Financial exclusion remains a running theme as students fight against fee blocks and high accommodation costs.  

Several tertiary institutions experienced a tumultuous start to the academic year with student representative councils citing funding and accommodation as the reasons for protest action. 

Court ordered peace at UCT 

University of Cape Town (UCT) recommenced in-person lectures on Friday, February 17, 2023 after a week of protests led by its SRC. UCT students blocked access to the university to protest fee blocks, which prevent students with outstanding debt from registering, as well as the lack of adequate, affordable accommodation. 

First-year bachelor of business science in finance with accounting student, Ryan Fallon, told Wits Vuvuzela that on his first day of lectures, he was blocked from entering campus by protestors. Once he managed to access campus and get into his first lecture venue, his lecturer was absent. “[Students] were subsequently told to go home as our lectures would now be online indefinity”, he said.  

On February 17, 2023, UCT obtained an interim order from the Western Cape High Court, prohibiting further protest. This includes disrupting academic activities, erecting barricades and preventing any student or staff member from accessing university property. 

The university implemented a grace period for students to continue with their studies while settling their debts, if what they owe is between R1 000 and R10 000.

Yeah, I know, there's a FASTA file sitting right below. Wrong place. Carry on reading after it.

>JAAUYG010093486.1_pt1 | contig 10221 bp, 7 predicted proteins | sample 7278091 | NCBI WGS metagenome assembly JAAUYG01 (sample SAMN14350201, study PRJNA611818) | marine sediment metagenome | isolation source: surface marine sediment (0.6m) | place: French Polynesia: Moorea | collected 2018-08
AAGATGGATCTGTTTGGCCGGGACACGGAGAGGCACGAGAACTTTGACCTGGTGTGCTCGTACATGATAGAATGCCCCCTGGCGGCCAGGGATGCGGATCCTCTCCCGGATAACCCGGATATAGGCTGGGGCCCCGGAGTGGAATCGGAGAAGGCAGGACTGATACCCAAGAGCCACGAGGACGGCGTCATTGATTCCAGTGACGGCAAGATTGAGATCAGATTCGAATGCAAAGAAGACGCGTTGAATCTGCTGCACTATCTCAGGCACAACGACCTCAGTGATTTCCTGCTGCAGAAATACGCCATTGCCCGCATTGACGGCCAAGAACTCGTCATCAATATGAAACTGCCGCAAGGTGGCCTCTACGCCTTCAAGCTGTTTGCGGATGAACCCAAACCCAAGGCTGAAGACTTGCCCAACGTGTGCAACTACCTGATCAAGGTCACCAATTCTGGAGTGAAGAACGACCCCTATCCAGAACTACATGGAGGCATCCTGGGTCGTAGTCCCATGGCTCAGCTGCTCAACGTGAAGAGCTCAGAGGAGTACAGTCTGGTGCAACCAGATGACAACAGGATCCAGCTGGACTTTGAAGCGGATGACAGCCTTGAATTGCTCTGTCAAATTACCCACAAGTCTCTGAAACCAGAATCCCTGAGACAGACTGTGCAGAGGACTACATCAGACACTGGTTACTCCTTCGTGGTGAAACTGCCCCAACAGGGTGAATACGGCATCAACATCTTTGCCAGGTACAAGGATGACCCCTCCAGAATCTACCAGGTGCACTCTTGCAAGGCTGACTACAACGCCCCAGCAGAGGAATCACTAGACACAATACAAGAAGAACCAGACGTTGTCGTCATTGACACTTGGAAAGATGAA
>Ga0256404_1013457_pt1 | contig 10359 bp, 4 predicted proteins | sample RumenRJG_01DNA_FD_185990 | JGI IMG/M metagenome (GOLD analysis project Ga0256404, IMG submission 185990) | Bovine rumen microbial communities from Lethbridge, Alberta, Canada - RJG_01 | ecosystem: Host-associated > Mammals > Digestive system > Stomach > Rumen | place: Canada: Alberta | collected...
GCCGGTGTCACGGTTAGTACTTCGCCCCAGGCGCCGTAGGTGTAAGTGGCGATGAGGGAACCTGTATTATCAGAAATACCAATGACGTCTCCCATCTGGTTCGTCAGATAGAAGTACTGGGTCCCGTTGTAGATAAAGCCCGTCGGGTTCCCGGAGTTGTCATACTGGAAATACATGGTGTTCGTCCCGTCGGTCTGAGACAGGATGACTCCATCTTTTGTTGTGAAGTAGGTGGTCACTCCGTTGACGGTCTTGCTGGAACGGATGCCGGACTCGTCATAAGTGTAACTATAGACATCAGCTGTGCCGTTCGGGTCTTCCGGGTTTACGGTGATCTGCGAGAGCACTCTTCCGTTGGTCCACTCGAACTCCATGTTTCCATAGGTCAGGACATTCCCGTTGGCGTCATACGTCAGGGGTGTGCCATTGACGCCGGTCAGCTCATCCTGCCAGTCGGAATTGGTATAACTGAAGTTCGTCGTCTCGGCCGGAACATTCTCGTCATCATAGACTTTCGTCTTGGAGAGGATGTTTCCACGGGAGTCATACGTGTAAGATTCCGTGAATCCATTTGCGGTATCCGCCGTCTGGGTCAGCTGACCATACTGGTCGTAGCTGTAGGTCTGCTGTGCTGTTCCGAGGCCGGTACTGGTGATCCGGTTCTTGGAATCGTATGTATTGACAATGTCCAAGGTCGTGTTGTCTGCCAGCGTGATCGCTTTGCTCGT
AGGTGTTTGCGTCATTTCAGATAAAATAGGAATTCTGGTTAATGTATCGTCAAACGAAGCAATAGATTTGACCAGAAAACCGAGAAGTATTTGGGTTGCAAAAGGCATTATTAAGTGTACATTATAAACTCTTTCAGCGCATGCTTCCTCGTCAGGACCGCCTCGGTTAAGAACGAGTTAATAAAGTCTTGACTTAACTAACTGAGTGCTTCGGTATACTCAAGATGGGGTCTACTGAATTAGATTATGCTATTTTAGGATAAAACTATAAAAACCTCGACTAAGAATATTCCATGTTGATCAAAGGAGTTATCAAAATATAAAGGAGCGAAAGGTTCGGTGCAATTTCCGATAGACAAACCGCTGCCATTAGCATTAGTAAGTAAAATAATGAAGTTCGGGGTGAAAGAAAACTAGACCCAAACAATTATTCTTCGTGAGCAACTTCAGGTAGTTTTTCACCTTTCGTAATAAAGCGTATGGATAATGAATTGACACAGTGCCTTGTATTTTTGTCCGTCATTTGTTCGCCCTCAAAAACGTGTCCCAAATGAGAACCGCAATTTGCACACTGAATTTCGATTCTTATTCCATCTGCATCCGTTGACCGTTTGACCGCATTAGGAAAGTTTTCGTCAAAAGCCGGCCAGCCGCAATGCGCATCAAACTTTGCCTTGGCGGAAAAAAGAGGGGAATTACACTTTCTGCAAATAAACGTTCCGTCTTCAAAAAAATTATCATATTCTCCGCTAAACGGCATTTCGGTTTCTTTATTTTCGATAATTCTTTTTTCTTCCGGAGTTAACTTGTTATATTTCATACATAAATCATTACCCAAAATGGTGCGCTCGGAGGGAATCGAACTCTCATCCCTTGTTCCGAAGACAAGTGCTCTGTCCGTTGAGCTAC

NSFAS meets students halfway 

At the University of Pretoria (UP) students slept outside campus gates due to the lack of housing as a result of the National Student Financial Aid Scheme (NSFAS) cap of R45 000, read a UP SRC Twitter post. Most students funded by NSFAS cannot afford to top up their monthly rent, which often exceeds the amount allocated.  

The SRC halted their protest as a temporary solution had been made available by the bursary scheme. In addition, a R1,1 million donation from the Motshepe Foundation was received and will be redirected to the SRC Study Aid Fund.

The Stellenbosch University (SU) SRC also demonstrated over the NSFAS cap. A peaceful protest was held on February 10, 2023. After meeting with Nthuseng Mphalele, NSFAS chief operations officer, an urgent meeting was arranged with university management and accommodation stakeholders. At this meeting on February 13, the SRC raised concerns over food insecurity of NSFAS-funded students in residences after a reduction in food allowances and the delay in a NSFAS funding list being provided to SU.  

Keeping calm and carrying on 

Also on the west coast, at the University of the Western Cape (UWC) the university’s SRC participated in protest action over registration and accommodation. The university does not, however, have a financial exclusion policy and students with historical debt are able to register “without paying if they have a valid letter from the donor, grantor or NSFAS”, said Gasant Abarder, marketing and media manager at UWC. To address accommodation, the university has launched its 2 700-sleeper Uni Dell residence. 

On the east coast, the University of KwaZulu-Natal (UKZN) witnessed the petrol bombing of two administrative offices and the stoning of a residence guard house on Monday, February 13, 2023.  UKZN’s academic operations continued as planned despite the destruction, read a press statement issued by Normah Zondo, the university’s executive director of corporate relations. “[UKZN] has not received any formal memorandum of demands and is therefore unable to comment on what could have prompted these actions,” read the latest statement issued by the university on February 20, 2023. 

FEATURED IMAGE: Archive photo of students queued up at the Fees Office during the registration period. Photo: Patricia Aruo